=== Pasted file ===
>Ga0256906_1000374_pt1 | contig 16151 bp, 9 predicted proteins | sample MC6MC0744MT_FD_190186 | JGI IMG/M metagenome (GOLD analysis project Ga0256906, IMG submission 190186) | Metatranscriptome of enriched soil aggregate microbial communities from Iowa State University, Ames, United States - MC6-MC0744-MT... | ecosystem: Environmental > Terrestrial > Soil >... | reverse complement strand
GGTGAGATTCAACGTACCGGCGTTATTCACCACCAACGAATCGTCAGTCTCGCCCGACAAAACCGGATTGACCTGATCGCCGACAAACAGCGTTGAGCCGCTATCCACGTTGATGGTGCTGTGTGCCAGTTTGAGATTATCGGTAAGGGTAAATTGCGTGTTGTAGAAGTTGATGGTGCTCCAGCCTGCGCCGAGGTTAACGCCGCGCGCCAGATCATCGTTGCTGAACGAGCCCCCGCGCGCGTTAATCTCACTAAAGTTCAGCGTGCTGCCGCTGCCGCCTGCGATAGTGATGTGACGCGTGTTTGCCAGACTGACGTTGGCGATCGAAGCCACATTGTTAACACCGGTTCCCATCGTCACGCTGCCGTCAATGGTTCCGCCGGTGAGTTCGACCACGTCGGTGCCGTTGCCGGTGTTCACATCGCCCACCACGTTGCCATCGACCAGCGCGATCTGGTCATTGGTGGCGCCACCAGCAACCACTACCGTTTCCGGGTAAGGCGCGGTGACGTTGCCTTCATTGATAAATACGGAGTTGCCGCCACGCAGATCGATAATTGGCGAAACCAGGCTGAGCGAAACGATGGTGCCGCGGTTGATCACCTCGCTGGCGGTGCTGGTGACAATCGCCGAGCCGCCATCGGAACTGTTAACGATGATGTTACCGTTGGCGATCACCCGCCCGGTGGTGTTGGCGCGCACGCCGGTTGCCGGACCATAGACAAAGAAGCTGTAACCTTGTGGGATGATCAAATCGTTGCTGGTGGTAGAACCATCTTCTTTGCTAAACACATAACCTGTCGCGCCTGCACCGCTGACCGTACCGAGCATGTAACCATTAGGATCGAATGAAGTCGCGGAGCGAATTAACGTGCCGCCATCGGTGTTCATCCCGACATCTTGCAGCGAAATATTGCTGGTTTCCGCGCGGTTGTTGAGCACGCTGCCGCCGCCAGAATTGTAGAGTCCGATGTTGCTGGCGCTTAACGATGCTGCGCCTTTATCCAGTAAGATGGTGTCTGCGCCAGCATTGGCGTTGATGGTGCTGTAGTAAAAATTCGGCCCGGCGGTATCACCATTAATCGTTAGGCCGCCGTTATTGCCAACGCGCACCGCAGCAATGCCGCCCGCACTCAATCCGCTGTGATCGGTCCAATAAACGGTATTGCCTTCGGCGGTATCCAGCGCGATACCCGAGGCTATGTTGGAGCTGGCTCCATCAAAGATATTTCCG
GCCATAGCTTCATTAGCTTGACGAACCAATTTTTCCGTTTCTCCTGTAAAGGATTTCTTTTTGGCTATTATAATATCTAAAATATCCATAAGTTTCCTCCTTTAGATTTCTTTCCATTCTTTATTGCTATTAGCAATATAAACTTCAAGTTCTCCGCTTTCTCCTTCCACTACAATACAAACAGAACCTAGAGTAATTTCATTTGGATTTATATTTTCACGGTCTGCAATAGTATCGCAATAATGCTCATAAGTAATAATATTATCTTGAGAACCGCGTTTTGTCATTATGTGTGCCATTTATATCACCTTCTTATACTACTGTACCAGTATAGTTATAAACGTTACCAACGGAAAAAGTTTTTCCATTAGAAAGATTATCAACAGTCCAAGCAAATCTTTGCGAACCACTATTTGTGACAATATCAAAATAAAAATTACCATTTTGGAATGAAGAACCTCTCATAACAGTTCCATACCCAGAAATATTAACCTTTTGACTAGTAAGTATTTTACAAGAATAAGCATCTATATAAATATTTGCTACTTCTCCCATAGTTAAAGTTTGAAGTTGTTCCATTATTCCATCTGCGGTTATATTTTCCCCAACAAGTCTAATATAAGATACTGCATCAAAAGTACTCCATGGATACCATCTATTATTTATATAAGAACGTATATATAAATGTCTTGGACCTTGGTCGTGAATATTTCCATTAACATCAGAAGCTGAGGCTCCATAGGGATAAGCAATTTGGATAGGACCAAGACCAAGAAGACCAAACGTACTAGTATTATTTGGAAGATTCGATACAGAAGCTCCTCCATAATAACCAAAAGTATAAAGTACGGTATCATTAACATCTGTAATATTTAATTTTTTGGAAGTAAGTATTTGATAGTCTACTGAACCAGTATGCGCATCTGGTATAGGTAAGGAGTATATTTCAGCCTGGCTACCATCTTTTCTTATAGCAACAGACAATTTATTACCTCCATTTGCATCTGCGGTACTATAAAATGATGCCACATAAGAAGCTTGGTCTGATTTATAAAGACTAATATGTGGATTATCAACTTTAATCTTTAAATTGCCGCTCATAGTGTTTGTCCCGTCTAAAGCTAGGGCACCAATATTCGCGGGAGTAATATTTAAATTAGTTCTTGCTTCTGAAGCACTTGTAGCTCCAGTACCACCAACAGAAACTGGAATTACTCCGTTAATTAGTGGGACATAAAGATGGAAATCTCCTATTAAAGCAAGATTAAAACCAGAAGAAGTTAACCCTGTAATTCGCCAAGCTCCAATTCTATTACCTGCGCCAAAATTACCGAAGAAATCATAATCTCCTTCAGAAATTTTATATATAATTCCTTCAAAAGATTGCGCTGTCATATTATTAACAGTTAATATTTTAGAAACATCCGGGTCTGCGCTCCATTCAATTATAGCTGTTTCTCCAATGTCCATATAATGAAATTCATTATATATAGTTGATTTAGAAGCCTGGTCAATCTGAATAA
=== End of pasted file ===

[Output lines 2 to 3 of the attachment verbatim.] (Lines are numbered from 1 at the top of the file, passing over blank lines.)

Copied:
GGTGAGATTCAACGTACCGGCGTTATTCACCACCAACGAATCGTCAGTCTCGCCCGACAAAACCGGATTGACCTGATCGCCGACAAACAGCGTTGAGCCGCTATCCACGTTGATGGTGCTGTGTGCCAGTTTGAGATTATCGGTAAGGGTAAATTGCGTGTTGTAGAAGTTGATGGTGCTCCAGCCTGCGCCGAGGTTAACGCCGCGCGCCAGATCATCGTTGCTGAACGAGCCCCCGCGCGCGTTAATCTCACTAAAGTTCAGCGTGCTGCCGCTGCCGCCTGCGATAGTGATGTGACGCGTGTTTGCCAGACTGACGTTGGCGATCGAAGCCACATTGTTAACACCGGTTCCCATCGTCACGCTGCCGTCAATGGTTCCGCCGGTGAGTTCGACCACGTCGGTGCCGTTGCCGGTGTTCACATCGCCCACCACGTTGCCATCGACCAGCGCGATCTGGTCATTGGTGGCGCCACCAGCAACCACTACCGTTTCCGGGTAAGGCGCGGTGACGTTGCCTTCATTGATAAATACGGAGTTGCCGCCACGCAGATCGATAATTGGCGAAACCAGGCTGAGCGAAACGATGGTGCCGCGGTTGATCACCTCGCTGGCGGTGCTGGTGACAATCGCCGAGCCGCCATCGGAACTGTTAACGATGATGTTACCGTTGGCGATCACCCGCCCGGTGGTGTTGGCGCGCACGCCGGTTGCCGGACCATAGACAAAGAAGCTGTAACCTTGTGGGATGATCAAATCGTTGCTGGTGGTAGAACCATCTTCTTTGCTAAACACATAACCTGTCGCGCCTGCACCGCTGACCGTACCGAGCATGTAACCATTAGGATCGAATGAAGTCGCGGAGCGAATTAACGTGCCGCCATCGGTGTTCATCCCGACATCTTGCAGCGAAATATTGCTGGTTTCCGCGCGGTTGTTGAGCACGCTGCCGCCGCCAGAATTGTAGAGTCCGATGTTGCTGGCGCTTAACGATGCTGCGCCTTTATCCAGTAAGATGGTGTCTGCGCCAGCATTGGCGTTGATGGTGCTGTAGTAAAAATTCGGCCCGGCGGTATCACCATTAATCGTTAGGCCGCCGTTATTGCCAACGCGCACCGCAGCAATGCCGCCCGCACTCAATCCGCTGTGATCGGTCCAATAAACGGTATTGCCTTCGGCGGTATCCAGCGCGATACCCGAGGCTATGTTGGAGCTGGCTCCATCAAAGATATTTCCG
GCCATAGCTTCATTAGCTTGACGAACCAATTTTTCCGTTTCTCCTGTAAAGGATTTCTTTTTGGCTATTATAATATCTAAAATATCCATAAGTTTCCTCCTTTAGATTTCTTTCCATTCTTTATTGCTATTAGCAATATAAACTTCAAGTTCTCCGCTTTCTCCTTCCACTACAATACAAACAGAACCTAGAGTAATTTCATTTGGATTTATATTTTCACGGTCTGCAATAGTATCGCAATAATGCTCATAAGTAATAATATTATCTTGAGAACCGCGTTTTGTCATTATGTGTGCCATTTATATCACCTTCTTATACTACTGTACCAGTATAGTTATAAACGTTACCAACGGAAAAAGTTTTTCCATTAGAAAGATTATCAACAGTCCAAGCAAATCTTTGCGAACCACTATTTGTGACAATATCAAAATAAAAATTACCATTTTGGAATGAAGAACCTCTCATAACAGTTCCATACCCAGAAATATTAACCTTTTGACTAGTAAGTATTTTACAAGAATAAGCATCTATATAAATATTTGCTACTTCTCCCATAGTTAAAGTTTGAAGTTGTTCCATTATTCCATCTGCGGTTATATTTTCCCCAACAAGTCTAATATAAGATACTGCATCAAAAGTACTCCATGGATACCATCTATTATTTATATAAGAACGTATATATAAATGTCTTGGACCTTGGTCGTGAATATTTCCATTAACATCAGAAGCTGAGGCTCCATAGGGATAAGCAATTTGGATAGGACCAAGACCAAGAAGACCAAACGTACTAGTATTATTTGGAAGATTCGATACAGAAGCTCCTCCATAATAACCAAAAGTATAAAGTACGGTATCATTAACATCTGTAATATTTAATTTTTTGGAAGTAAGTATTTGATAGTCTACTGAACCAGTATGCGCATCTGGTATAGGTAAGGAGTATATTTCAGCCTGGCTACCATCTTTTCTTATAGCAACAGACAATTTATTACCTCCATTTGCATCTGCGGTACTATAAAATGATGCCACATAAGAAGCTTGGTCTGATTTATAAAGACTAATATGTGGATTATCAACTTTAATCTTTAAATTGCCGCTCATAGTGTTTGTCCCGTCTAAAGCTAGGGCACCAATATTCGCGGGAGTAATATTTAAATTAGTTCTTGCTTCTGAAGCACTTGTAGCTCCAGTACCACCAACAGAAACTGGAATTACTCCGTTAATTAGTGGGACATAAAGATGGAAATCTCCTATTAAAGCAAGATTAAAACCAGAAGAAGTTAACCCTGTAATTCGCCAAGCTCCAATTCTATTACCTGCGCCAAAATTACCGAAGAAATCATAATCTCCTTCAGAAATTTTATATATAATTCCTTCAAAAGATTGCGCTGTCATATTATTAACAGTTAATATTTTAGAAACATCCGGGTCTGCGCTCCATTCAATTATAGCTGTTTCTCCAATGTCCATATAATGAAATTCATTATATATAGTTGATTTAGAAGCCTGGTCAATCTGAATAA